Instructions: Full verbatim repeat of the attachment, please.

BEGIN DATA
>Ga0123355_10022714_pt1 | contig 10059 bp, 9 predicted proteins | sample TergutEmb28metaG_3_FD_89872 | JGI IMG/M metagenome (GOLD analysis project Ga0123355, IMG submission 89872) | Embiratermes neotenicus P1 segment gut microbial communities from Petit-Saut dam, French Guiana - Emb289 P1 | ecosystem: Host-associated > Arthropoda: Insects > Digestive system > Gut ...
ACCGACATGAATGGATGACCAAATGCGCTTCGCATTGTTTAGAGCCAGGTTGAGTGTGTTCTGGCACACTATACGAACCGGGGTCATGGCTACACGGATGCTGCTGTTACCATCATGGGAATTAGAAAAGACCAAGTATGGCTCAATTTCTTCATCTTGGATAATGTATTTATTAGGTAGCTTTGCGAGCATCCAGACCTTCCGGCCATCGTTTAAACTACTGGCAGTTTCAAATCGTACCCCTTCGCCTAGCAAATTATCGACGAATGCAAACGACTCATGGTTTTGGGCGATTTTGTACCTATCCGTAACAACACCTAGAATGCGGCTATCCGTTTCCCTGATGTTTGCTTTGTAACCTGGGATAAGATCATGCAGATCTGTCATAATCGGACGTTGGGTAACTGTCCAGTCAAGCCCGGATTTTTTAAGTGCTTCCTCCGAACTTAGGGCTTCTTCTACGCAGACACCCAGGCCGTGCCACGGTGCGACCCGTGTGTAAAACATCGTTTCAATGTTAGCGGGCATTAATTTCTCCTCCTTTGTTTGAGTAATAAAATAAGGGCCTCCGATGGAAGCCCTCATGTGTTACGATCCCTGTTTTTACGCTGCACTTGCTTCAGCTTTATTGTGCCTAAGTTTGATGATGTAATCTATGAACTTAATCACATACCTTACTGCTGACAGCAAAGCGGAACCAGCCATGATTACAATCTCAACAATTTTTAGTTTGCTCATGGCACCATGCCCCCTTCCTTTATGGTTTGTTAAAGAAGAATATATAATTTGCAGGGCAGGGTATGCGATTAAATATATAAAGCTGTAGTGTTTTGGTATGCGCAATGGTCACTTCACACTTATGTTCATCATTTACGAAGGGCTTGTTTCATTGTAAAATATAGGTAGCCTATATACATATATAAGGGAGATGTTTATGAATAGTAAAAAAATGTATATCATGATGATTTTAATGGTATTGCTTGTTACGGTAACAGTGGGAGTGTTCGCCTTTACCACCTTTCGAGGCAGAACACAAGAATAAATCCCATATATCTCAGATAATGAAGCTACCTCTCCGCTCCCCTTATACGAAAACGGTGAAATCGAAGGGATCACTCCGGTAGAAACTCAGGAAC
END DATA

>Ga0123355_10022714_pt1 | contig 10059 bp, 9 predicted proteins | sample TergutEmb28metaG_3_FD_89872 | JGI IMG/M metagenome (GOLD analysis project Ga0123355, IMG submission 89872) | Embiratermes neotenicus P1 segment gut microbial communities from Petit-Saut dam, French Guiana - Emb289 P1 | ecosystem: Host-associated > Arthropoda: Insects > Digestive system > Gut ...
ACCGACATGAATGGATGACCAAATGCGCTTCGCATTGTTTAGAGCCAGGTTGAGTGTGTTCTGGCACACTATACGAACCGGGGTCATGGCTACACGGATGCTGCTGTTACCATCATGGGAATTAGAAAAGACCAAGTATGGCTCAATTTCTTCATCTTGGATAATGTATTTATTAGGTAGCTTTGCGAGCATCCAGACCTTCCGGCCATCGTTTAAACTACTGGCAGTTTCAAATCGTACCCCTTCGCCTAGCAAATTATCGACGAATGCAAACGACTCATGGTTTTGGGCGATTTTGTACCTATCCGTAACAACACCTAGAATGCGGCTATCCGTTTCCCTGATGTTTGCTTTGTAACCTGGGATAAGATCATGCAGATCTGTCATAATCGGACGTTGGGTAACTGTCCAGTCAAGCCCGGATTTTTTAAGTGCTTCCTCCGAACTTAGGGCTTCTTCTACGCAGACACCCAGGCCGTGCCACGGTGCGACCCGTGTGTAAAACATCGTTTCAATGTTAGCGGGCATTAATTTCTCCTCCTTTGTTTGAGTAATAAAATAAGGGCCTCCGATGGAAGCCCTCATGTGTTACGATCCCTGTTTTTACGCTGCACTTGCTTCAGCTTTATTGTGCCTAAGTTTGATGATGTAATCTATGAACTTAATCACATACCTTACTGCTGACAGCAAAGCGGAACCAGCCATGATTACAATCTCAACAATTTTTAGTTTGCTCATGGCACCATGCCCCCTTCCTTTATGGTTTGTTAAAGAAGAATATATAATTTGCAGGGCAGGGTATGCGATTAAATATATAAAGCTGTAGTGTTTTGGTATGCGCAATGGTCACTTCACACTTATGTTCATCATTTACGAAGGGCTTGTTTCATTGTAAAATATAGGTAGCCTATATACATATATAAGGGAGATGTTTATGAATAGTAAAAAAATGTATATCATGATGATTTTAATGGTATTGCTTGTTACGGTAACAGTGGGAGTGTTCGCCTTTACCACCTTTCGAGGCAGAACACAAGAATAAATCCCATATATCTCAGATAATGAAGCTACCTCTCCGCTCCCCTTATACGAAAACGGTGAAATCGAAGGGATCACTCCGGTAGAAACTCAGGAAC